The most desperate aspect of all this hardship, however, is that it is eminently avoidable and has been caused in part by an unpleasant episode of customary Central Asian bickering.

Back in October, Tajikistan sealed a deal with Turkmenistan to import electricity at $0.03 per kilowatt hour. As agreed, 400 million kilowatt hours of electricity were delivered between November and the end of last year. Under the agreement, the Turkmens agreed to supply a further 1.2 billion kilowatt hours of electricity annually until 2012. While not meeting the disastrous shortfall in power supplies, the agreement would have given the Tajiks much-needed relief and avoided the scale of power cuts seen last year, which virtually brought the country to a standstill as it suffered one of its worst winters in living memory.

Anyway, that deal was scuppered at the start of the month by Uzbekistan, which lies between the two countries and has seemingly refused to agree to a new transit agreement.

Beyond mere comic book villainy, there is a back-story to all this that should shed some light on why it is exactly that Tashkent is behaving the way it is.

According to their official version, the Uzbeks have had technical problems at a local substation, making electricity transits impossible.

Tajik officials, however, are skeptical and say that their requests to visit the site and inspect the pace of repair have been abruptly rebuffed.

Furthermore, Tajik Deputy Energy Minister Pulod Muhiddinov says the Uzbeks promised not to halt Turkmen electricity deliveries if Tajikistan would agreed to buy gas for $249 per 1,000 cubic meters, a pretty hefty sum for Dushanbe.

Tajikistan duly agreed to that arrangement at the end of December, only for the Uzbeks to renege on their word, says Muhiddinov.

Writing at Ferghana.ru, Sanobar Shermatova suggests a further kink in the tale (link in Russian):

The conflict of interests reached its ultimatum at the end of last year, when Kazakhstan, Kyrgyzstan and Tajikistan agreed on sharing water, gas and fuel without consulting Uzbekistan. The reaction came immediately: Uzbekistan announced it would suspend its membership in the Eurasian Economic Community (Eurasec), closed its border with Tajikistan, and increased its gas prices to Kyrgyzstan and Tajikistan. The offence even reached the Russian leadership, which was called upon to act as referee as Uzbekistan sought Moscow’s support in its neighborly dispute.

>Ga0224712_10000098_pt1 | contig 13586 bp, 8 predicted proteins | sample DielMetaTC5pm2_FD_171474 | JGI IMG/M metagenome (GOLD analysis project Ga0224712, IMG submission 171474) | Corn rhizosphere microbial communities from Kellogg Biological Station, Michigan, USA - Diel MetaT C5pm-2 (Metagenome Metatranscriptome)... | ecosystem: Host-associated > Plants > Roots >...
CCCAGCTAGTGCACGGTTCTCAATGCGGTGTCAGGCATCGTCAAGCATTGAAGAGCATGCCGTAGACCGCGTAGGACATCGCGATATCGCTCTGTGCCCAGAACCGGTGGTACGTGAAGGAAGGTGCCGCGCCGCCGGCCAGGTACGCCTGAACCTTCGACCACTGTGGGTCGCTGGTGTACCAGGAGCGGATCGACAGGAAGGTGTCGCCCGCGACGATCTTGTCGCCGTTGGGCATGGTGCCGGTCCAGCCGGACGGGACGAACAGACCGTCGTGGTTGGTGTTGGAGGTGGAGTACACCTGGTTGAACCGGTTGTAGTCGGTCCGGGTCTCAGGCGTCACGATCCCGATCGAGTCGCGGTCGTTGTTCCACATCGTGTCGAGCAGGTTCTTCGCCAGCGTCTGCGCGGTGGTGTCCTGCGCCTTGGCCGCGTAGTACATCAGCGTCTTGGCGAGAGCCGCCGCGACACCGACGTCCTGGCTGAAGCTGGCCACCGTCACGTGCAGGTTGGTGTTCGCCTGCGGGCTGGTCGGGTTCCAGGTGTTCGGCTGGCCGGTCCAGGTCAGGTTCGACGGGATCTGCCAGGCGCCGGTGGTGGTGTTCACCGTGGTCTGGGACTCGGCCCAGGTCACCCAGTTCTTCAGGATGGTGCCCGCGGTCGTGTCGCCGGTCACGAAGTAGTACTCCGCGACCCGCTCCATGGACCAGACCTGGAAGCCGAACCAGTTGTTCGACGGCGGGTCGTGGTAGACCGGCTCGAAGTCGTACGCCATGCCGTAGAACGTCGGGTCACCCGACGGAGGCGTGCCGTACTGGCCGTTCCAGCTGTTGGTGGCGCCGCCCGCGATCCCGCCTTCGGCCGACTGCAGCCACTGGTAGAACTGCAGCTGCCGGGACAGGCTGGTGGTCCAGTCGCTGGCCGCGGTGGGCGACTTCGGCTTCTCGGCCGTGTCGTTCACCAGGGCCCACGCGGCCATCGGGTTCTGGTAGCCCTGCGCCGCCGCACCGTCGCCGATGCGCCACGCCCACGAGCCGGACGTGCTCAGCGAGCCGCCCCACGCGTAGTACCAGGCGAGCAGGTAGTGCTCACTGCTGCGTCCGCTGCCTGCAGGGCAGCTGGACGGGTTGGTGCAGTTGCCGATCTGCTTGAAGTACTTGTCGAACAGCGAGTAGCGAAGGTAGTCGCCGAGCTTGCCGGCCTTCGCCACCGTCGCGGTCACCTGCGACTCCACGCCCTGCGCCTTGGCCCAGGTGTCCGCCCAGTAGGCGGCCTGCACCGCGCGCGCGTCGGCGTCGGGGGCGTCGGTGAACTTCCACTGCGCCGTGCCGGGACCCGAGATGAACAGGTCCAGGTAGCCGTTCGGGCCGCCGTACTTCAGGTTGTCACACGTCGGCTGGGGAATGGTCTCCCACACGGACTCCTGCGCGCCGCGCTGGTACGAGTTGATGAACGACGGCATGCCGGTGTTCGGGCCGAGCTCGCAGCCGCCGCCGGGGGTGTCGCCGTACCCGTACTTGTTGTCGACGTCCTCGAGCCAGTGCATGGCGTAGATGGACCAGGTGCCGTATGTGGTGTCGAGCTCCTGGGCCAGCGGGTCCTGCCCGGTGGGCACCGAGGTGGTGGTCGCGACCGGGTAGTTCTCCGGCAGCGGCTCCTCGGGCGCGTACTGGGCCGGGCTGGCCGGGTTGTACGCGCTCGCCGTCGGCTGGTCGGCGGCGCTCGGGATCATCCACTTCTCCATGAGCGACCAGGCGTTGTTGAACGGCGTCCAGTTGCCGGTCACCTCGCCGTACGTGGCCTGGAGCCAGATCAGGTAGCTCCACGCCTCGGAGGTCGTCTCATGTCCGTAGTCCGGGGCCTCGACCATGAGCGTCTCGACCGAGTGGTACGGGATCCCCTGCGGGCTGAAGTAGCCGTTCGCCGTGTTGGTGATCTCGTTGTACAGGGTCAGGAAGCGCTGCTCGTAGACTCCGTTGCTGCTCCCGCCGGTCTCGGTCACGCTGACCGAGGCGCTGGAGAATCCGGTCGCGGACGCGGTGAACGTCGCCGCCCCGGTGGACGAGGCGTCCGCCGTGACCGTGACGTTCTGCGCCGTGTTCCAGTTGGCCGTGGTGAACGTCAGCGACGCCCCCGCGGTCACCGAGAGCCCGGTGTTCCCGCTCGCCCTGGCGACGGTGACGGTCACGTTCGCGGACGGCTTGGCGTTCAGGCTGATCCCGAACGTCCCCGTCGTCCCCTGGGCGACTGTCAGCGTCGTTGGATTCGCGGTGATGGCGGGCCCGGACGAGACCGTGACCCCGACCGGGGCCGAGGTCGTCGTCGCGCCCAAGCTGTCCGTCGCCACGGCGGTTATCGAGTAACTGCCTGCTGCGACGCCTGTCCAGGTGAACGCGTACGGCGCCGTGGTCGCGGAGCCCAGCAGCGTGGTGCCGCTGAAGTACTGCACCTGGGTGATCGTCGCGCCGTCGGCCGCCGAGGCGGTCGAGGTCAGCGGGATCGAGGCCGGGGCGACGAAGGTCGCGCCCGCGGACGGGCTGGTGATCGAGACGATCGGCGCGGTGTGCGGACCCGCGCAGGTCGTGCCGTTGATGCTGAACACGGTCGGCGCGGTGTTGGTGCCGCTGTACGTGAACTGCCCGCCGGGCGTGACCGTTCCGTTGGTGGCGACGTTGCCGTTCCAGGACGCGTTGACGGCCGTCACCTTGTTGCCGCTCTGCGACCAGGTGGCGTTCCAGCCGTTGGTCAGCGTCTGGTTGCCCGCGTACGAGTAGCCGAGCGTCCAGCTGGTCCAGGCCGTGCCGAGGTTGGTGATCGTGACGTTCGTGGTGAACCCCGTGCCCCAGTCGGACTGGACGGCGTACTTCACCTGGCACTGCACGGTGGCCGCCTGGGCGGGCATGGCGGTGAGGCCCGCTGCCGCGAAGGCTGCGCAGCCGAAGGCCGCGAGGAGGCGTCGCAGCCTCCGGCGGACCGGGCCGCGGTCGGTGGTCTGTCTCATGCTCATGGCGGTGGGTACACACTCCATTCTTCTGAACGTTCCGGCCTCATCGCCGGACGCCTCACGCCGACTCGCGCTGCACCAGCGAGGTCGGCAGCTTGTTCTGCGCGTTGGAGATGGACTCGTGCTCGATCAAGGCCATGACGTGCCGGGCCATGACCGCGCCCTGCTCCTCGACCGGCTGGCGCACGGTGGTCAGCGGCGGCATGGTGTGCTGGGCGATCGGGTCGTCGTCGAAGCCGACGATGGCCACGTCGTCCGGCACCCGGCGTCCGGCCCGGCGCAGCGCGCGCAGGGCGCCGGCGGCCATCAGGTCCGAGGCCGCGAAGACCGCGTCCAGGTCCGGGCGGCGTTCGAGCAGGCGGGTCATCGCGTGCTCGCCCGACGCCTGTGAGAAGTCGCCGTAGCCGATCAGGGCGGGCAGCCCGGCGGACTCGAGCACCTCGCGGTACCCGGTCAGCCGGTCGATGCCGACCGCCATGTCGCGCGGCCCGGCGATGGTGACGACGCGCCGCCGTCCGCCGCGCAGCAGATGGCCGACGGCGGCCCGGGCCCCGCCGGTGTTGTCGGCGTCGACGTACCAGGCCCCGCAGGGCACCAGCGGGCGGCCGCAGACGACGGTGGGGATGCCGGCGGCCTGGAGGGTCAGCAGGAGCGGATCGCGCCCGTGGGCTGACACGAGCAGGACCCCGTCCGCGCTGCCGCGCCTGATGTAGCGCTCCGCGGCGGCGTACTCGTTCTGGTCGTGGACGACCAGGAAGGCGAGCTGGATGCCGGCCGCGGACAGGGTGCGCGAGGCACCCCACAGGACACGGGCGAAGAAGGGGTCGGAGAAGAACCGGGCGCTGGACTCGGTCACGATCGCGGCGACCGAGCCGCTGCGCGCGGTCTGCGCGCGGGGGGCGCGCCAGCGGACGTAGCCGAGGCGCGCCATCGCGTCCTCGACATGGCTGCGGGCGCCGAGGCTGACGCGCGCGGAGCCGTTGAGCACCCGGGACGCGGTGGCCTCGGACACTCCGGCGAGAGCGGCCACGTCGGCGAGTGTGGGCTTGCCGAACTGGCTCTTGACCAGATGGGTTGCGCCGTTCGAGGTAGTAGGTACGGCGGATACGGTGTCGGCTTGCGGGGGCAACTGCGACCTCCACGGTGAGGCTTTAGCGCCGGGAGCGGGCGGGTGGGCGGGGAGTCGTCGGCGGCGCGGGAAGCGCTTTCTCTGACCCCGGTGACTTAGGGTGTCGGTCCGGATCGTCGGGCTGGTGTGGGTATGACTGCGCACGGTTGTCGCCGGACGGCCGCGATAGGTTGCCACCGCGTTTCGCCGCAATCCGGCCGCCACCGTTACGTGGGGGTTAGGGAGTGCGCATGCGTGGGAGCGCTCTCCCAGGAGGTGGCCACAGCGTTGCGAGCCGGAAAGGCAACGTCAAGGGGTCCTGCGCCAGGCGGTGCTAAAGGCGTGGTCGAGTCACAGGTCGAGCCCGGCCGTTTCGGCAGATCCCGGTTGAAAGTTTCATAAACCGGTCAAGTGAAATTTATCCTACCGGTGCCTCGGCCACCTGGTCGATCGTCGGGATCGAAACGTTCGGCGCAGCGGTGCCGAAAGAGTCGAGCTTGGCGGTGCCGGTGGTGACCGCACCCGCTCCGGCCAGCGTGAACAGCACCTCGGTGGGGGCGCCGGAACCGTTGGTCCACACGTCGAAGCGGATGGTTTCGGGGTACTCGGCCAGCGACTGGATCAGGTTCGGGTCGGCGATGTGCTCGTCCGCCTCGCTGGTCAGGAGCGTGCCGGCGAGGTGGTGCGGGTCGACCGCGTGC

The specifics of this account are not altogether clear or certain, not least the supposed tri-partite agreement from late last year, which does not appear to have been reported anywhere. What is certain, however, is that Uzbekistan has chosen to throw itself into open hostility with its neighbors.

Nurek Damn!

Nurek Damn!

In turn, Tajikistan has warned that now it is running short of electricity, it has been forced to drain additional supplies from the Nurek and Kairakkum reservoirs to generate hydropower. In doing so, it will cause a water shortage over the summer months in downstream nations _ namely Uzbekistan, Kazakhstan and Turkmenistan (ironically) _ and thereby possibly result in the ruin of vital cash crops in those countries. Uzbekistan in particular, with its heavy reliance on agricultural output for export revenue and internal consumption needs, could be catastrophically affected for yet another year.

Unwisely sticking his oar in and appearing to take a pro-Uzbek stance, Russian President Dimitry Medvedev also spoke out on the water issue while visiting Uzbekistan a few days ago by suggesting that Tajikistan’s grand plans to build a number of hydropower stations along its rivers could cause regional resource crises and should be discussed by all Central Asian nations. This is a particularly strange observation, since Russia is involved in building the giant Rogun power station on Vakhsh river _ a point not lost on the Tajik foreign ministry, which duly complained to the Russian embassy in Dushanbe.

This signal appeared to suggest that Moscow will likely favour Uzbek reasons in future regional disputes, which is yet another intriguing twist in the broader play for influence in Central Asia. Russia’s services as a fig-leaf for Uzbekistan’s gross human rights violations have become effectively redundant, since Tashkent clearly doesn’t give a damn what anyone thinks of it anyway. But Uzbekistan has now found this new purpose for its former Soviet comrade _ one that could avoid Karimov falling back into the arms of his erstwhile American sponsors. In return, Medvedev bagged a useful gas deal that will help replenish Gazprom export reserves and also secured a guarantee to expand the Central Asia-Center gas pipeline, which will be needed if Turkmenistan is to meet its ambitious gas contracts.

Not Tajik

Bob Hope: Not Tajik

To put a new spin on the old gag, the United States had Johnny Cash and Bob Hope; Tajikistan and Kyrgyzstan have no cash and no hope. Reliant on Russian largesse, they have little room for maneuver, with the slender exception of the water issue. Abusing of that, however, would be self-destructive in the extreme and ultimately pointless.

Of course, this whole ugly spectacle is fundamentally needless and another reminder of why the collapse of the Soviet Union was, if not a tragedy, a wretched inconvenience for this part of the world. Countless summits have been held over the years to regulate cooperation, but again and again, the rhetoric and high hopes have been dashed by petty disputes and pride.

And, if isn’t too trite to point out, the regular long-suffering citizens of Central Asia will be the ones that continue to bear the brunt.